In celebration of the first 50 years of the church, a book was published with the title: History of the first 50 years of the Anglican Church of St. Mary’s. In the introduction, the Vicar at that time, C. Fraser Withington, wrote about the changing landscape of the parish.
“As a lad I recall riding my bicycle to the outskirts of Camberwell from whence the country of the south dropped away to the creek, and to the east rose towards the hills. Scattered homes, paddocks, clumps of yellow furse, and the trees around Back Greek complete a mental picture […] Catechism and Communion, learning and doing, were already the essential basis of this life.”
But by the 1960s, the landscape had changed significantly, with “teeming traffic” and “the constant roar of vehicles”. Since then, St Mary’s has declined and revived, struggled and celebrated, and seen perhaps even greater changes than the first 50 years of its existence. The local demographic has shifted to include many migrant families, society has evolved in ever greater secular achievements, and contemporary thought has questioned and overturned every convention.
Yet, despite the passing of time and the changing landscape of our society that’s now well and truly into this postmodern and post-Christendom era, the gospel we preach remains the same. As the Apostle Paul reminded the Corinthian Christians some 2000 years ago, we must continue to hold firmly to the word that has been preached to us through the pages of Scripture, otherwise we have believed in vain. As the Apostle Paul explains in 1 Corinthians 15:3-8:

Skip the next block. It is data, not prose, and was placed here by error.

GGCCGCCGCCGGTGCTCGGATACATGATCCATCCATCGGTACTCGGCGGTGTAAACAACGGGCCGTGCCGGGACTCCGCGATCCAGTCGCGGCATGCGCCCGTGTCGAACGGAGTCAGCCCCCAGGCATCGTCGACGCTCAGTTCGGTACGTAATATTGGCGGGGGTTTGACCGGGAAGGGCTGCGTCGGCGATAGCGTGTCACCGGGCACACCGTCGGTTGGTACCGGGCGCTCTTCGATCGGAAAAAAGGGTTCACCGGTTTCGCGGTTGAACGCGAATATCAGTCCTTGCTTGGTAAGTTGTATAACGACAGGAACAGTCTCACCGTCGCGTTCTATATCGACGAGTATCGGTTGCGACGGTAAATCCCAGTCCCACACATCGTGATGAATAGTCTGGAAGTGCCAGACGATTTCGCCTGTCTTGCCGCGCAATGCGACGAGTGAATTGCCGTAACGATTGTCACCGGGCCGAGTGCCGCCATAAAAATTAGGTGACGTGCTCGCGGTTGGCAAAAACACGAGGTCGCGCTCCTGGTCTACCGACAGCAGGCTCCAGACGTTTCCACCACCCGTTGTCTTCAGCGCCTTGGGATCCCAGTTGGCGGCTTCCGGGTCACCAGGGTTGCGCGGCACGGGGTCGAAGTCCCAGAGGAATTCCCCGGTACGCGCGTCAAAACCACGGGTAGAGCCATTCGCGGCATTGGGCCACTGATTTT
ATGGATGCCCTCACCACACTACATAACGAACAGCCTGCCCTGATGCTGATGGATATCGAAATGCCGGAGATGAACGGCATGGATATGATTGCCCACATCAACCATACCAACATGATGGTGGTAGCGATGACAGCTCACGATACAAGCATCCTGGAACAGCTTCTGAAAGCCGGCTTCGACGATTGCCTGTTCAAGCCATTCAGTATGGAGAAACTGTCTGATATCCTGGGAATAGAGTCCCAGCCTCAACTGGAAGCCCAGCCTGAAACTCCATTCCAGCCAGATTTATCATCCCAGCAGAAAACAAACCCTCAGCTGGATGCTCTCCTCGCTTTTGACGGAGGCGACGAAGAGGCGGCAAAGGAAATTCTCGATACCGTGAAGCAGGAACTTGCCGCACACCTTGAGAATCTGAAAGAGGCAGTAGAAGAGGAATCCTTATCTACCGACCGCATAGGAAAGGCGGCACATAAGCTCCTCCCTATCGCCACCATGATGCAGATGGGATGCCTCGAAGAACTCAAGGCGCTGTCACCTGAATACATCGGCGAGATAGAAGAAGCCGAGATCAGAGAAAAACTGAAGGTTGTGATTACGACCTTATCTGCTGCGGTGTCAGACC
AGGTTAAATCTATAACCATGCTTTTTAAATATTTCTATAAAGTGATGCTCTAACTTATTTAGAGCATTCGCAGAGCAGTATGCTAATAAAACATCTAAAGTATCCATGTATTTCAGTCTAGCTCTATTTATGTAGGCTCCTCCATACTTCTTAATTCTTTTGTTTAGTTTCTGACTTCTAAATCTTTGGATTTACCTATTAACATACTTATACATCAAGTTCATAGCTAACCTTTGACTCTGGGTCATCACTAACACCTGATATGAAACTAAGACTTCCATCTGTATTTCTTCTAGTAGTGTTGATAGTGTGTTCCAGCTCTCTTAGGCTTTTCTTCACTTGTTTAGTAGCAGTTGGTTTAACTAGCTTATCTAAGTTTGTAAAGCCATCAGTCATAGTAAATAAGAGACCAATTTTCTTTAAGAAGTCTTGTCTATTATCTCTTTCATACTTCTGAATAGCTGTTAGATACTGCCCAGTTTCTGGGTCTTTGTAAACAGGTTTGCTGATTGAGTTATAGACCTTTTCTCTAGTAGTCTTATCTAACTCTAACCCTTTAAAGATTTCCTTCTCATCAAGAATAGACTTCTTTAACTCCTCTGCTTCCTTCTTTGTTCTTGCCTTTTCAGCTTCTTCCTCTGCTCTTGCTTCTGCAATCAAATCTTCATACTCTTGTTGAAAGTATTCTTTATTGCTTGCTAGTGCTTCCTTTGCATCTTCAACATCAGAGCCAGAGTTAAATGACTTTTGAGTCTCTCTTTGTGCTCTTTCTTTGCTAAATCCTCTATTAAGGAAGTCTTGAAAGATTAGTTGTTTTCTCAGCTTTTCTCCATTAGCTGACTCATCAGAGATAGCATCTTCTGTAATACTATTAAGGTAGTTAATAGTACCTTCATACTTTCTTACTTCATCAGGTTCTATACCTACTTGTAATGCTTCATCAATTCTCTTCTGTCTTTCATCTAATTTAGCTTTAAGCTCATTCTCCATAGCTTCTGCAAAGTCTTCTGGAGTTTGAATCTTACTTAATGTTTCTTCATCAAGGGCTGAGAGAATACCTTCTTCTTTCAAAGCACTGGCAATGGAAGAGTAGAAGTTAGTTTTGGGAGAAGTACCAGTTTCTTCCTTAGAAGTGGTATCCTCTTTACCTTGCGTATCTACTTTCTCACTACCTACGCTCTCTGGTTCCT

For what I received I passed on to you as of first importance: that Christ died for our sins according to the Scriptures, that he was buried, that he was raised on the third day according to the Scriptures, and that he appeared to Cephas, and then to the Twelve. After that, he appeared to more than five hundred of the brothers and sisters at the same time, most of whom are still living, though some have fallen asleep. Then he appeared to James, then to all the apostles, and last of all he appeared to me also, as to one abnormally born.
The gospel of Jesus Christ that was passed on by the Apostle Paul remains the same gospel we continue to preach at Camberwell South. We do this because “salvation is found in no one else, for there is no other name under heaven given to mankind by which we must be saved” (Acts 4:12).
And so, as we celebrate a century of gospel proclamation here at Camberwell South, and look forward to the next century, may we continue to faithfully “contend for the faith that was once for all entrusted to God’s holy people” (Jude 3b). May we do so with “inexpressible and glorious joy” that is ours in Christ Jesus (1 Peter 1:8). And may our Lord and God continue to be pleased to use us to gather for him a people “from every nation, tribe, people and language” (Rev 7:9).